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The success of The Chicago Times during the past year has perhaps np precedent in-Amej ican journalism. lis circulation has risen, in that brief time, from a few thousands to a greutej circulation than has ever before been,,achieved by a democratic newspaper in this country. ] f Tills is attributable to its untiring enterprise in the collection of news, the scope and reliability of its commercial intelligence, and last, though not least, to its independence and boldness as a political journal. i."

ITS NEWS CHARACTER. g

The facilities for making it A Great Democratic Newspaper have been largely iner|k$?d. There is not an important point in the country where we do not now maintain one or more spe ial correspondents. By this means we are able to outstrip all our western cotemporaries in ea iy, graphic and truthful intelligence of passing events. We employ the magnetic telegraph at a ost of more than thirty thousand dollars annually, special messengers at a heavy outlay, and the •impress and mails only as they can be made useful. Indeed, without; regard to expense, we us© those instrumentalities for the collection and transmission of news which will best serve us. To this paper is the country indebted for the first and fullest reports of all the important military movements in the Southwest, and as it has been heretofore, so it will be hereafter, and as T i'a military operations in the Southwest, so shall it be with regard to political, commercial and all other operations in the whole country.

ITS COMMERCIAL CHARACTER.

Chicago is undeniably the financial and commercial centre of the Northwest. The financial and commercial reports of The Times are universally acknowledged to excel those of any other paper. Their correctness may be implicitly relied upon. The public may rest assured that the paper will, at all times and under all circumstances, be in the popular interest, and never in the interest of gamblers in money or produce. In this respect The Times will commend itself su well to legitimate bankers and legitimate produce dealers as to the great producing classes, o Vhom faithful and impartial reports of the actual state and spirit of the markets are of the highest importance.

ITS POLITICAL CHARACTER:

Thoroughly democratic as The Times is, it avoids mere partisanship. It is not an il organ," in any common meaning of the term. It is independent It expresses its own conviction of men and things, taking care always to be truthful and just It is democratic, not for the sake of party spo',Gi~for these are of no consequence to it—but because it believes in the democratic party. It believes that the mission of the democratic party hereafter is to save the country, as it has heretofore been to conduct the government of the country through all the vicissitudes of its history up to the fatal year one thousand eight hundred and sixty.J If these present awful difficulties between the North and the South shall ever be settled, it is the democratic party that will settle them. No other party can settle them, and whether they shall ever be settled and the Union restored, depends upon the success or defeat of the democratic party in the next Presidential election. In this view, how great a responsibility rests upon every democrat in the land! And how much greater responsibility reste upon every democratic journal in the land!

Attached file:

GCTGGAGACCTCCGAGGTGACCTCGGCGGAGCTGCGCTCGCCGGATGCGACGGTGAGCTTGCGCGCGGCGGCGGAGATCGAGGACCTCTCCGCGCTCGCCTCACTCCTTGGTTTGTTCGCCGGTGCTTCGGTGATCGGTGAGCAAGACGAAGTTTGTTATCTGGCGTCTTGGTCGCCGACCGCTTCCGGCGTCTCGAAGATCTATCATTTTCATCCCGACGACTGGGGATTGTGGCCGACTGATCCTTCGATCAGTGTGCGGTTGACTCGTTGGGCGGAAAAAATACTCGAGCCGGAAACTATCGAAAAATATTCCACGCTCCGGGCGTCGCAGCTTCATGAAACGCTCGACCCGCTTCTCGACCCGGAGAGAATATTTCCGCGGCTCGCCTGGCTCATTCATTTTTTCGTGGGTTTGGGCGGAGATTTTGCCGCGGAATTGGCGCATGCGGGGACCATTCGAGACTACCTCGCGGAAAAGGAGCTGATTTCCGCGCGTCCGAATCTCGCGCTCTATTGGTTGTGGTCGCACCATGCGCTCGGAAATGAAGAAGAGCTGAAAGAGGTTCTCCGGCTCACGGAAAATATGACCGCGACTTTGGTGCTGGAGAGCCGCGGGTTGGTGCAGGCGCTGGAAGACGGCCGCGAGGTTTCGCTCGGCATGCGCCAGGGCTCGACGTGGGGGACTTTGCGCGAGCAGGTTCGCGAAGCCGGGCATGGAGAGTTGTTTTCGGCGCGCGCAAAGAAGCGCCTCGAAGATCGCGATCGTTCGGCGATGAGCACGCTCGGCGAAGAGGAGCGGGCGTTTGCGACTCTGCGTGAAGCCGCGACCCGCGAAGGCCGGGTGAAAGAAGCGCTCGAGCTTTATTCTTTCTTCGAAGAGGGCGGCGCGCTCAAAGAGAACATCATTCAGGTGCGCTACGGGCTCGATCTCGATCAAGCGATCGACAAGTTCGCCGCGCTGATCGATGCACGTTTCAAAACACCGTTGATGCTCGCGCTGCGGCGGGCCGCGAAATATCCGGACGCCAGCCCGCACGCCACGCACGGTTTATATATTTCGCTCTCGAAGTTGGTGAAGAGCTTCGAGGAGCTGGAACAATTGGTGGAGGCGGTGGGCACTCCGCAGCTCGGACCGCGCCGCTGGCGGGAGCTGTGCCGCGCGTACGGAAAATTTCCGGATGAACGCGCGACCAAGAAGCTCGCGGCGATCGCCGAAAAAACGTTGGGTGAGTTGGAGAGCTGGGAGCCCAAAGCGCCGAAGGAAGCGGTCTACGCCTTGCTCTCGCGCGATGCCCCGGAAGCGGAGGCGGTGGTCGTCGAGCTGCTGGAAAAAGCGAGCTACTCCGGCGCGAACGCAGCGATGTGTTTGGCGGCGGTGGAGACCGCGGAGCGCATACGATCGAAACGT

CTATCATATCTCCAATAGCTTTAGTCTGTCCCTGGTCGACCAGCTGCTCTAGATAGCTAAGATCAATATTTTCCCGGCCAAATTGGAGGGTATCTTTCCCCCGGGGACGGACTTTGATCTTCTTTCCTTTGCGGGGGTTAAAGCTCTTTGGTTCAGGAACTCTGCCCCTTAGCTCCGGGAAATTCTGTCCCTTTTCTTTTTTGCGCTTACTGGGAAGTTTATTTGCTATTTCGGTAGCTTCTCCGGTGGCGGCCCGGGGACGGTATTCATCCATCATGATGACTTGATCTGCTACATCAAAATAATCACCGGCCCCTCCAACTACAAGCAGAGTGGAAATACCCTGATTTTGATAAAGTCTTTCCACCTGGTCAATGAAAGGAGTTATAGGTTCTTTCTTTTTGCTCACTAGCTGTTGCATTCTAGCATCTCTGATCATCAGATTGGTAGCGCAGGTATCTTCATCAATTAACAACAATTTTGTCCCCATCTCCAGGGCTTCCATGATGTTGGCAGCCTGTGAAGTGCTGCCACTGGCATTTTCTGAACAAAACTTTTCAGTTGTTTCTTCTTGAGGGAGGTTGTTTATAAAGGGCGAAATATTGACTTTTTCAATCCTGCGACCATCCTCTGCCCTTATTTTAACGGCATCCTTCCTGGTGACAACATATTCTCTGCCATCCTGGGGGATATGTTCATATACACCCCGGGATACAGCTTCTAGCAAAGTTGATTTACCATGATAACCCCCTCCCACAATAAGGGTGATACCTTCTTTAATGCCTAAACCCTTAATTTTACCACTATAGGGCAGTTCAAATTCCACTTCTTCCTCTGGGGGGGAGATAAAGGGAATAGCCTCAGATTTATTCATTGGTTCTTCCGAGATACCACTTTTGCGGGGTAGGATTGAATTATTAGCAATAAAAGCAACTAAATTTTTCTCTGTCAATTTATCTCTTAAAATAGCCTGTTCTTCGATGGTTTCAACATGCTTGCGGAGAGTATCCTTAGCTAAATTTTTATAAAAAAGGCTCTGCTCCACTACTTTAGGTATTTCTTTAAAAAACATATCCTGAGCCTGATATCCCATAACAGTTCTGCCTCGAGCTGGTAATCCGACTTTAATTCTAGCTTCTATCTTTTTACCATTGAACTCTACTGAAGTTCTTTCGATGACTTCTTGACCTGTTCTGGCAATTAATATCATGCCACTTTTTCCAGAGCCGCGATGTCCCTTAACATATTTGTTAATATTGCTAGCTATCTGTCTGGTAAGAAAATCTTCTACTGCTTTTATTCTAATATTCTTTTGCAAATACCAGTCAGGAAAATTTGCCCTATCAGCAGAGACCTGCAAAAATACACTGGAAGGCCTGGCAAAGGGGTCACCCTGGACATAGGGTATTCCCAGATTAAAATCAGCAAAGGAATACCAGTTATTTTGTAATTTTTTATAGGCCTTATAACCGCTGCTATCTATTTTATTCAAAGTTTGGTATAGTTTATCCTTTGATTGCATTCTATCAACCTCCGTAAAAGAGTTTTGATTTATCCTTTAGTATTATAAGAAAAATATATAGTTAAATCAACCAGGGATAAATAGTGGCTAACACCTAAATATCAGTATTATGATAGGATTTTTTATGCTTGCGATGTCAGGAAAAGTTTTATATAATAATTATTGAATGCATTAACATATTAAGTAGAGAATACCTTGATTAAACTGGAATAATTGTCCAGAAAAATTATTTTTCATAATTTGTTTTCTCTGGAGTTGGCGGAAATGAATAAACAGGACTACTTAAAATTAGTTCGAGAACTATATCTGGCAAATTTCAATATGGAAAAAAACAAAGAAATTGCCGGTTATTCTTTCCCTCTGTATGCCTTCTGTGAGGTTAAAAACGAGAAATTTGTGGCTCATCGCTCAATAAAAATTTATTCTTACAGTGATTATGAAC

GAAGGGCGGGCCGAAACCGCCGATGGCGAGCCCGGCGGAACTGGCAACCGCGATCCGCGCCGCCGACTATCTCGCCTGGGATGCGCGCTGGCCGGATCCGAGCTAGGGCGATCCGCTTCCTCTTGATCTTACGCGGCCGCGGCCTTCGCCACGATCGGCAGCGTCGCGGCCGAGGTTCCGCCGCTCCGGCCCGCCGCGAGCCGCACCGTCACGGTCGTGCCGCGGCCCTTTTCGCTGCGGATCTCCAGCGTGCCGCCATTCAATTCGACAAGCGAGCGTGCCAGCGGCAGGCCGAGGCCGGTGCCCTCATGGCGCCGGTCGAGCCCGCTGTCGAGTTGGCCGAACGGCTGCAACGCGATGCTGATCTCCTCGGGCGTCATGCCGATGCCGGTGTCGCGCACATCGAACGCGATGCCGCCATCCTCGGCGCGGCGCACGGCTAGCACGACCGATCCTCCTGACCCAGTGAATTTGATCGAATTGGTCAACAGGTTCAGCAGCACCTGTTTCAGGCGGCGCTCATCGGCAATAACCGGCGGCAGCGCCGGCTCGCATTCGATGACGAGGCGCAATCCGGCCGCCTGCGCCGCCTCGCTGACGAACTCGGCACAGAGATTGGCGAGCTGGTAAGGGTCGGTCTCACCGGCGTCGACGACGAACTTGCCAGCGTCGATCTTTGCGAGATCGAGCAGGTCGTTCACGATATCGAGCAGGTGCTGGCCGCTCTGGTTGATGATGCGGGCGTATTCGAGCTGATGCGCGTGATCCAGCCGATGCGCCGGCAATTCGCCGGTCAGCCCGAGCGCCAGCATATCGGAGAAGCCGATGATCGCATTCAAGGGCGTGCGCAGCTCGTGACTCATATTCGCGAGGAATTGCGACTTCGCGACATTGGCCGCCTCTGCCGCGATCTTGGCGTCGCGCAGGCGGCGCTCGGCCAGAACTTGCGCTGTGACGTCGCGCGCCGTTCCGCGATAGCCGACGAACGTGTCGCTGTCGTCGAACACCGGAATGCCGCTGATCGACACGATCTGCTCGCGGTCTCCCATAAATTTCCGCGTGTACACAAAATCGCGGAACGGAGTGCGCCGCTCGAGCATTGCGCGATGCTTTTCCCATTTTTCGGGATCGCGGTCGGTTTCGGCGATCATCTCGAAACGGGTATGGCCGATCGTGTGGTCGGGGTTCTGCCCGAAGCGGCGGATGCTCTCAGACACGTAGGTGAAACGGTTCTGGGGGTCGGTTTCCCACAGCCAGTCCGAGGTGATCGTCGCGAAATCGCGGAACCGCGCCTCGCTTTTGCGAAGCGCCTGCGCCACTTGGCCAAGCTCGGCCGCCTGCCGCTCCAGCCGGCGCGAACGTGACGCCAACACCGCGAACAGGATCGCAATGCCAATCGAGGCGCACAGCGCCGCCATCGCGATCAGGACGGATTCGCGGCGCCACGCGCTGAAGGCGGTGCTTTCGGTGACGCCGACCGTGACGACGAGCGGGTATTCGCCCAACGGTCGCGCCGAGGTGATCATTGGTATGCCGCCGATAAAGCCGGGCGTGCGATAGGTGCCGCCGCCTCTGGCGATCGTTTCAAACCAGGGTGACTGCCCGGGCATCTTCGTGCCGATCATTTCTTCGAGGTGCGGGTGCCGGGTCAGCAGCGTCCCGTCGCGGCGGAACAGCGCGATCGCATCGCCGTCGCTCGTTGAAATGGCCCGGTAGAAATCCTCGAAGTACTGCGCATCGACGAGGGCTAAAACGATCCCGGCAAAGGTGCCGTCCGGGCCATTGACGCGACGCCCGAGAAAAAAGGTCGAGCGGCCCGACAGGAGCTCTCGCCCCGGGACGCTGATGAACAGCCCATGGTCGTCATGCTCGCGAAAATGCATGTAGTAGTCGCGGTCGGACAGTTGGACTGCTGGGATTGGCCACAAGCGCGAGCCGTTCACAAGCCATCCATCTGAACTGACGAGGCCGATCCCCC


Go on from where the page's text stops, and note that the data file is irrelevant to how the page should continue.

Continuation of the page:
ITS MISCELLANEOUS CHARACTER.

Much attention will be paid to the miscellaneous and literary departments of the paper. Tales, sketches, European and home gossip, reviews of new books, and all those things which interest and amuse the general reader, will be given in sufficient profusion.

TERMS.

Three editions are published: Daily, Tri-Weekly and Weekly. Daily, $10 per year; Triweekly, $5 per year; Weekly, $2 per year.

As A Campaign Paper For The Presidential Election, it is intended that the Weekly Edition of The Times shall surpass all other papers. And we venture to suggest that, in regard to the circulation of democratic newspapers, the campaign cannot be too soon opened. Papers circulated early in Ihe year will be of far more service than those circulated at the near approach of election. And of all the means of success, what more powerful than light shed through ihe press? For terras of Jjhj^imes, in quantities of fifty and upwards, apply, for the present, by letter to the proprietors.

AMvpf ^ f\ ^jftTOEEY & WOWN.

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